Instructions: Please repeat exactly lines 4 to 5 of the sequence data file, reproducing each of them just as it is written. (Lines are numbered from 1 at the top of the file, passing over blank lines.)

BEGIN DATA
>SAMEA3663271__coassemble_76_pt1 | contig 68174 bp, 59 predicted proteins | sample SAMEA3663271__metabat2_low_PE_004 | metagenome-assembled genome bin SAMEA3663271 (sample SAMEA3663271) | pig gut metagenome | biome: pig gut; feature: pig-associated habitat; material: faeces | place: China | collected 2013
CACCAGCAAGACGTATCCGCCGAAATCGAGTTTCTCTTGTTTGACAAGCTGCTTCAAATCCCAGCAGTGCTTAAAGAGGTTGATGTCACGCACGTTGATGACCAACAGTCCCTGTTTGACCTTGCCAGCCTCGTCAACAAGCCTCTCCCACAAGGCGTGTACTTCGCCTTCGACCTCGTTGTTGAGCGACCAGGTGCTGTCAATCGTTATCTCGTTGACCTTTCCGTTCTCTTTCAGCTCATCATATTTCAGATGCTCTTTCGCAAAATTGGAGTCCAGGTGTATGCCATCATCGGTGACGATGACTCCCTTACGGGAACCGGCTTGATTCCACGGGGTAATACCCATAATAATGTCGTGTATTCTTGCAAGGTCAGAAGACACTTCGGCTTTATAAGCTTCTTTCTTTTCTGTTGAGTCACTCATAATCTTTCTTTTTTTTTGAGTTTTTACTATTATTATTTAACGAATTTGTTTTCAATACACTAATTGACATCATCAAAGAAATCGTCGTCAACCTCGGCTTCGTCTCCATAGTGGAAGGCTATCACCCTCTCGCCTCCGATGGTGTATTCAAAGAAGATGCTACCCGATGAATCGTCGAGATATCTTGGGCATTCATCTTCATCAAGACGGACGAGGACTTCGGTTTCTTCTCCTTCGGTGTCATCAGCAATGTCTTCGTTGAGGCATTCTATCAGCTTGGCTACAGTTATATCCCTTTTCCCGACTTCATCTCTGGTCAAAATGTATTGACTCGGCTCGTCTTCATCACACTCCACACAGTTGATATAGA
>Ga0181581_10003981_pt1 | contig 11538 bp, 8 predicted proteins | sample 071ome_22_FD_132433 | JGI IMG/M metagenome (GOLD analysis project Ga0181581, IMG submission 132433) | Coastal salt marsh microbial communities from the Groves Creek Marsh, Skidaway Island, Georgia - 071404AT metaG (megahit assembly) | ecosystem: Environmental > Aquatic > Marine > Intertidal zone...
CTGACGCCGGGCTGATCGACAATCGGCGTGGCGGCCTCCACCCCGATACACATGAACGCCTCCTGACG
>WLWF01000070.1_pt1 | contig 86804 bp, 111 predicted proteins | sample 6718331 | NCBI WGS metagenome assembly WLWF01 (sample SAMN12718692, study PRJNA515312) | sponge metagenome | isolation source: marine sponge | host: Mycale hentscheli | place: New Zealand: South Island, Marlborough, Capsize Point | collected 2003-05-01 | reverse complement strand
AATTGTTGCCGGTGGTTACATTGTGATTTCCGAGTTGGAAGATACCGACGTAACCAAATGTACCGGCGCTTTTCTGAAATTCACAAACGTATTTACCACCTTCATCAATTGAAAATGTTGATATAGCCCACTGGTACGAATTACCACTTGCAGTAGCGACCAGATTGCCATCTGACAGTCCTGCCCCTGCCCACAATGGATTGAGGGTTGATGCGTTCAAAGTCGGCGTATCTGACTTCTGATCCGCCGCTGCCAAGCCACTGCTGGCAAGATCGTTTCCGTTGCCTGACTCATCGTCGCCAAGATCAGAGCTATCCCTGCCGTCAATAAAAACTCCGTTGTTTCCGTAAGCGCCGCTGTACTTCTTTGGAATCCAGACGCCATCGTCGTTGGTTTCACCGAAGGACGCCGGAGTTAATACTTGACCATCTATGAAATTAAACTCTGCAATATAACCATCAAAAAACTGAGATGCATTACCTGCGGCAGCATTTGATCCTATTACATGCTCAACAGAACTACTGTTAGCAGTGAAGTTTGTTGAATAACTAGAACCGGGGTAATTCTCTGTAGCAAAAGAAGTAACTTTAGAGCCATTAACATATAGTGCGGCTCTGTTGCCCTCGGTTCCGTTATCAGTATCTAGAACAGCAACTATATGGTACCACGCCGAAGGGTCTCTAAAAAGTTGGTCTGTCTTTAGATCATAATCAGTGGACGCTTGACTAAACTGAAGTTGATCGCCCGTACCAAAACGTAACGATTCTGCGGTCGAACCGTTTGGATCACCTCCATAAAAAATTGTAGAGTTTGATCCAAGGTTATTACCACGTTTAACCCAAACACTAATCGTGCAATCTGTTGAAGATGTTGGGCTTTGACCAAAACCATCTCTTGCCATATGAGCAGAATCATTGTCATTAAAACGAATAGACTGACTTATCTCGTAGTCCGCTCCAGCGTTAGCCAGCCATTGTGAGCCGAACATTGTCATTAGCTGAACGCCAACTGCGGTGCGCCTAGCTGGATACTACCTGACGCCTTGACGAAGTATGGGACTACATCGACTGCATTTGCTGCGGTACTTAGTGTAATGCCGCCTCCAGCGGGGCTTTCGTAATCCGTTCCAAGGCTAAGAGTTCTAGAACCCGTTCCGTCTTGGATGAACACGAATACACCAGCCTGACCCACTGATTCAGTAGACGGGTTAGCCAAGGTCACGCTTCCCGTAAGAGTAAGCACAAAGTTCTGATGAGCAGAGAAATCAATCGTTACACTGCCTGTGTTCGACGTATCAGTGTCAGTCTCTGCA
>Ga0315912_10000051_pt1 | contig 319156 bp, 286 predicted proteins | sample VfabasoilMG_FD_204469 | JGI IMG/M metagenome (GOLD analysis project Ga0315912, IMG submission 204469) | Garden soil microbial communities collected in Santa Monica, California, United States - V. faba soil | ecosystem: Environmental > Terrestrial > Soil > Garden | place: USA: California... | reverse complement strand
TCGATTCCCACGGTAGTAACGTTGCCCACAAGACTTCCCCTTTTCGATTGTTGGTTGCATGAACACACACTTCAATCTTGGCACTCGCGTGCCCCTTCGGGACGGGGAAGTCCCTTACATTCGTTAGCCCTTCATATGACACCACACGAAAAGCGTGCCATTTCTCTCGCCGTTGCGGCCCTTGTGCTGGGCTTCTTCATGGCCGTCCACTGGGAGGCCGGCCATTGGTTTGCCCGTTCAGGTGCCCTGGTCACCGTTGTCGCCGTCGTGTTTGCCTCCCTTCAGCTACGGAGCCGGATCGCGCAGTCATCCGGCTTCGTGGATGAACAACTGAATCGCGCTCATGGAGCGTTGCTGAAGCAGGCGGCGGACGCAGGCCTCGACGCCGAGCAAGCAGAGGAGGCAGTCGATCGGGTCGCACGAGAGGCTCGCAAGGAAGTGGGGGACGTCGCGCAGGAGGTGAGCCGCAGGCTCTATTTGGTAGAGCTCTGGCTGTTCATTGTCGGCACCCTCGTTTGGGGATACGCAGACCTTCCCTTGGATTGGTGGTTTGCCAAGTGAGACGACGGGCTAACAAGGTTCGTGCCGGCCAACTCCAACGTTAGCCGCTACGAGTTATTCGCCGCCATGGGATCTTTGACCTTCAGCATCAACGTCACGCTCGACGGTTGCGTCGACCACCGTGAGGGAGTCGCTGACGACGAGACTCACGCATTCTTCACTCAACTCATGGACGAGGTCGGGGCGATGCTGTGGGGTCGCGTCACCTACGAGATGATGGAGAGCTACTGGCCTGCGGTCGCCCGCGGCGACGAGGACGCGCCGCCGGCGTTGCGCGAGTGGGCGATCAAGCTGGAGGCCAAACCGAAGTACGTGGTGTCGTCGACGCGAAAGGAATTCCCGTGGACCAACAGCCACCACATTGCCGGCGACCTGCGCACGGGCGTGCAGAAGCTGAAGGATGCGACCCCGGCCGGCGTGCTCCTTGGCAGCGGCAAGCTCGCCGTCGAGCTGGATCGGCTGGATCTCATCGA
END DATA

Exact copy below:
CTGACGCCGGGCTGATCGACAATCGGCGTGGCGGCCTCCACCCCGATACACATGAACGCCTCCTGACG
>WLWF01000070.1_pt1 | contig 86804 bp, 111 predicted proteins | sample 6718331 | NCBI WGS metagenome assembly WLWF01 (sample SAMN12718692, study PRJNA515312) | sponge metagenome | isolation source: marine sponge | host: Mycale hentscheli | place: New Zealand: South Island, Marlborough, Capsize Point | collected 2003-05-01 | reverse complement strand